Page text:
The Lighthouse

the lighthouse

18 January 2010

Integrity factor

Magazines are an enjoyable luxury, aren't they? They can be costly, but the glossy paper, the photography, the varied articles, the specialized genres make for a wonderful hour's indulgence on the couch in the quiet of an evening or a rainy afternoon. There is something out there for every taste, from macrame or triathlons to pizzeria proprietors or cigar aficionados. I'm partial to interior design but almost anything can grab my attention if the cover is enticing enough.

Which is how I came to bring home a few issues of random mags from my wonderful local public library (let's hear a hoorah for public libraries: Hoorah!) and how I was misled and cheated by those enticing covers. I will be addressing issues I have with two of those magazines.

Case #1.
The magazine from America's favourite talk show maven. You know who I mean. Her motto is "Live your best life" and on this particular cover she promises advice on how to: protect your money; look great for less; dial down your stress; and, a simple plan for weight loss among a few other topics. The main thrust of this issue is how to put yourself back on your list of priorities, and boost the quality of your life.
All good stuff, but I was most interested in an article titled Back to basics which is given seven pages of expensive magazine glossy real estate. It addresses the voluntary simplicity movement, which embraces less consumer activity, smaller, simpler homes, and quieter lifestyles etc. People embrace voluntary simplicity to reduce stress, and many do so for financial reasons. This particular article focuses on the monetary angle, discussing several families who had suffered financial hardship, and had no choice but to downsize their lives.
And what follows this article? One called The Great pantry makeover, in which reader is advised to overhaul her larder and stock such things as Spanish tuna, Italian tomato puree, and North African chili paste. I'm sure these are no big deal in the grand scheme of things, but I wonder if editors consider the conflicting message they send when they juxtapose such different stories.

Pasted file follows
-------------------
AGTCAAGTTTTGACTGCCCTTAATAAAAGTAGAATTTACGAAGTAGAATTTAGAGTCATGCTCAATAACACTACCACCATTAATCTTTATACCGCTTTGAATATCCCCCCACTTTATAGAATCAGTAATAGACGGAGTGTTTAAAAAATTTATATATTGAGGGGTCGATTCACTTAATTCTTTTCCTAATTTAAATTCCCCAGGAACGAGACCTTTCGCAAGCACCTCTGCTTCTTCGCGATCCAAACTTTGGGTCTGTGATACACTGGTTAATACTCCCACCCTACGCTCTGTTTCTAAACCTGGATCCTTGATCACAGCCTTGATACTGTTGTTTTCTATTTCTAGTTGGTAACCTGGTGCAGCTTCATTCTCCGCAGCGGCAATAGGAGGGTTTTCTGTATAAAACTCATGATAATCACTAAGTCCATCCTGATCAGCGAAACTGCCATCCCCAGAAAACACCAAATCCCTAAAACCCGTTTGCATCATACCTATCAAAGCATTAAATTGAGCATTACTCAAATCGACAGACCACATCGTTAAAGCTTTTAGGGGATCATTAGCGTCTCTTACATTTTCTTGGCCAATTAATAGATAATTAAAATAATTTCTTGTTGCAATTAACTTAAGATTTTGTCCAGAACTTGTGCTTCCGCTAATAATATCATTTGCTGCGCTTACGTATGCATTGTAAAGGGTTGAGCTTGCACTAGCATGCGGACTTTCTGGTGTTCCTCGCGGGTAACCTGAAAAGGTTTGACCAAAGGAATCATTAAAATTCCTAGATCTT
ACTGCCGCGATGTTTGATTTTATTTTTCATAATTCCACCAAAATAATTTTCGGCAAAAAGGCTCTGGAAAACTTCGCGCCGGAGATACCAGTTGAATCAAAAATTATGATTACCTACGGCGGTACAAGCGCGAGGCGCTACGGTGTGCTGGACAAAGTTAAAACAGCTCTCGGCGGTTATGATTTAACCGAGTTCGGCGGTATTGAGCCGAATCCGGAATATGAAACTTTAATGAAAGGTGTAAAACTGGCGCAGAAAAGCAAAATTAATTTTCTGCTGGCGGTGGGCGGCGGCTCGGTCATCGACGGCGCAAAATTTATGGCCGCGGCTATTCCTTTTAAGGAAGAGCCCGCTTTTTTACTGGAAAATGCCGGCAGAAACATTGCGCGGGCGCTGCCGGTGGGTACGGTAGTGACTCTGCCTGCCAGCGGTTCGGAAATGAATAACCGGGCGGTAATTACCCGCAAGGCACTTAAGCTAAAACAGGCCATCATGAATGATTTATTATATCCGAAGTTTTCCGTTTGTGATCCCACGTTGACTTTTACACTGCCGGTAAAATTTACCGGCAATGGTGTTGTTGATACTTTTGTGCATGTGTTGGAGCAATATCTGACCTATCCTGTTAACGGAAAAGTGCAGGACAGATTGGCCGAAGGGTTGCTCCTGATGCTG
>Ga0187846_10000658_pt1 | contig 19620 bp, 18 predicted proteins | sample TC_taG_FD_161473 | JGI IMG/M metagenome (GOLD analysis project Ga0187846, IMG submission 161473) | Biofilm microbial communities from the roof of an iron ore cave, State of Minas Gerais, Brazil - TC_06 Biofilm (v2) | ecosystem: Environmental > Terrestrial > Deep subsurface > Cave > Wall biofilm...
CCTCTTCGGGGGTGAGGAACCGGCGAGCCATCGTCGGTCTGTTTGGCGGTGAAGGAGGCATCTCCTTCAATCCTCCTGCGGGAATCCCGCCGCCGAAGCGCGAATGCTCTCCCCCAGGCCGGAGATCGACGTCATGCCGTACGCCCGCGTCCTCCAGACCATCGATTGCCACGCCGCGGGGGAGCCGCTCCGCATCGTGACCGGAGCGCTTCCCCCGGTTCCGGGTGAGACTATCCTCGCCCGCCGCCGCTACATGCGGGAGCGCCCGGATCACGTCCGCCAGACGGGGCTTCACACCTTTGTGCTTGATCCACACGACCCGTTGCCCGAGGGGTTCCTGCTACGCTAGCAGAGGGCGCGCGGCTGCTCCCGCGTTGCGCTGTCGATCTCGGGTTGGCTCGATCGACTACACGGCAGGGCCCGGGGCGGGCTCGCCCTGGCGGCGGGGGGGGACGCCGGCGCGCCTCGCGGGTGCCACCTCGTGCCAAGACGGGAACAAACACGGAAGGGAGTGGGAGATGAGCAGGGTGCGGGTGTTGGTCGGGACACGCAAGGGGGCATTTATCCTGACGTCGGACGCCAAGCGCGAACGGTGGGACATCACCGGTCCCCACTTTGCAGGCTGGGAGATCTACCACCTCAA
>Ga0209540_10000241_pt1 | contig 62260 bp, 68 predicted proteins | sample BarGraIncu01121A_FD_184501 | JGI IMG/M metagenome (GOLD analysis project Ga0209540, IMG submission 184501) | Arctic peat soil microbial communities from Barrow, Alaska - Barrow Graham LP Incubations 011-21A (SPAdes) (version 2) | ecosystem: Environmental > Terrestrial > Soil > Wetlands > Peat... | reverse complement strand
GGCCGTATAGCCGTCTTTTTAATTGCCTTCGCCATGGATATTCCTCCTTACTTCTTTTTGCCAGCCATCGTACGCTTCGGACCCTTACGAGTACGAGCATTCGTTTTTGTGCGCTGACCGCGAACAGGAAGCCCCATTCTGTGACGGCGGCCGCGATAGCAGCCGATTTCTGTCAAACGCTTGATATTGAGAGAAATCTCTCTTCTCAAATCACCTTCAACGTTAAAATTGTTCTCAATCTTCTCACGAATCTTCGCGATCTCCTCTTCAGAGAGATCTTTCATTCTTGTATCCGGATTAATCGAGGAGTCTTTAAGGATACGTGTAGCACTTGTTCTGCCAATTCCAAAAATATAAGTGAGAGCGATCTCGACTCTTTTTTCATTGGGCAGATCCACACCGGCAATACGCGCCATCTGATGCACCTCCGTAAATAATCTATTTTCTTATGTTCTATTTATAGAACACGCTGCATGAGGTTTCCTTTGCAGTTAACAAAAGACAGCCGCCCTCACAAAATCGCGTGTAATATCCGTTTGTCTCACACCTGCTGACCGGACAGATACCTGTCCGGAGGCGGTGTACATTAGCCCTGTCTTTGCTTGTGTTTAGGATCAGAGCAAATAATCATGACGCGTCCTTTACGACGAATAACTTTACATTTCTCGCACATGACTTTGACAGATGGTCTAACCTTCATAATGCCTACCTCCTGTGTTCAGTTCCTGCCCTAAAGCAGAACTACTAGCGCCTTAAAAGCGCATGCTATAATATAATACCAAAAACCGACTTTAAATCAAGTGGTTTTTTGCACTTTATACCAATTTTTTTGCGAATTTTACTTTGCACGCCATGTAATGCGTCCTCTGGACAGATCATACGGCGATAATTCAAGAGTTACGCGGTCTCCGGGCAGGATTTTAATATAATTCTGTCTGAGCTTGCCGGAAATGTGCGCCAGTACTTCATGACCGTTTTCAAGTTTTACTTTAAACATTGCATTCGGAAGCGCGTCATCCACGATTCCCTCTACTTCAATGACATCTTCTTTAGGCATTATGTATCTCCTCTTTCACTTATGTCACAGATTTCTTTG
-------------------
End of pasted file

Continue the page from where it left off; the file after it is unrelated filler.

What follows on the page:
Case #2.
One of the gold standards in fashion magazines. (ie. Schmogue) This issue features a young Canadian actress I happen to like on the cover, and also prominently trumpets an article with these words: "When size 4 is too big. A curvy model's struggle to fit in." Which to me sounded like it would be interesting. Weight and body image have been hot topics in fashion for the past few years, and it's good to check in every now and then to see where everyone's at. Size 4 doesn't sound shockingly big to me, but then you won't find me on the catwalks of Milan or Paris, so what do I know? Which makes my point, if you follow me: a model struggling against type in her chosen career because she is a size 4, whose womanly shape has inspired many influential designers but still not caused them to alter the status quo. This lends itself to thoughtful discourse, references to other successful models who have gone against type, investigating the evolution of the fashion model, impact on health among models to maintain the industry standard size and shape... etc.
The article appears on page 32, and continues on page 40. It includes several pictures of the girl, and is a brief biography of her climb to the top. That's it. Not two pages worth of text. And what do we find on pages 33 - 39? A two-page spread on winter boots, a four-page spread of a line of hair products and an advertisement for skin cream. Do you see? Four pages dedicated to shampoo while the important issues of body image, health, and cultural norms was confined to two.

Something to think about.

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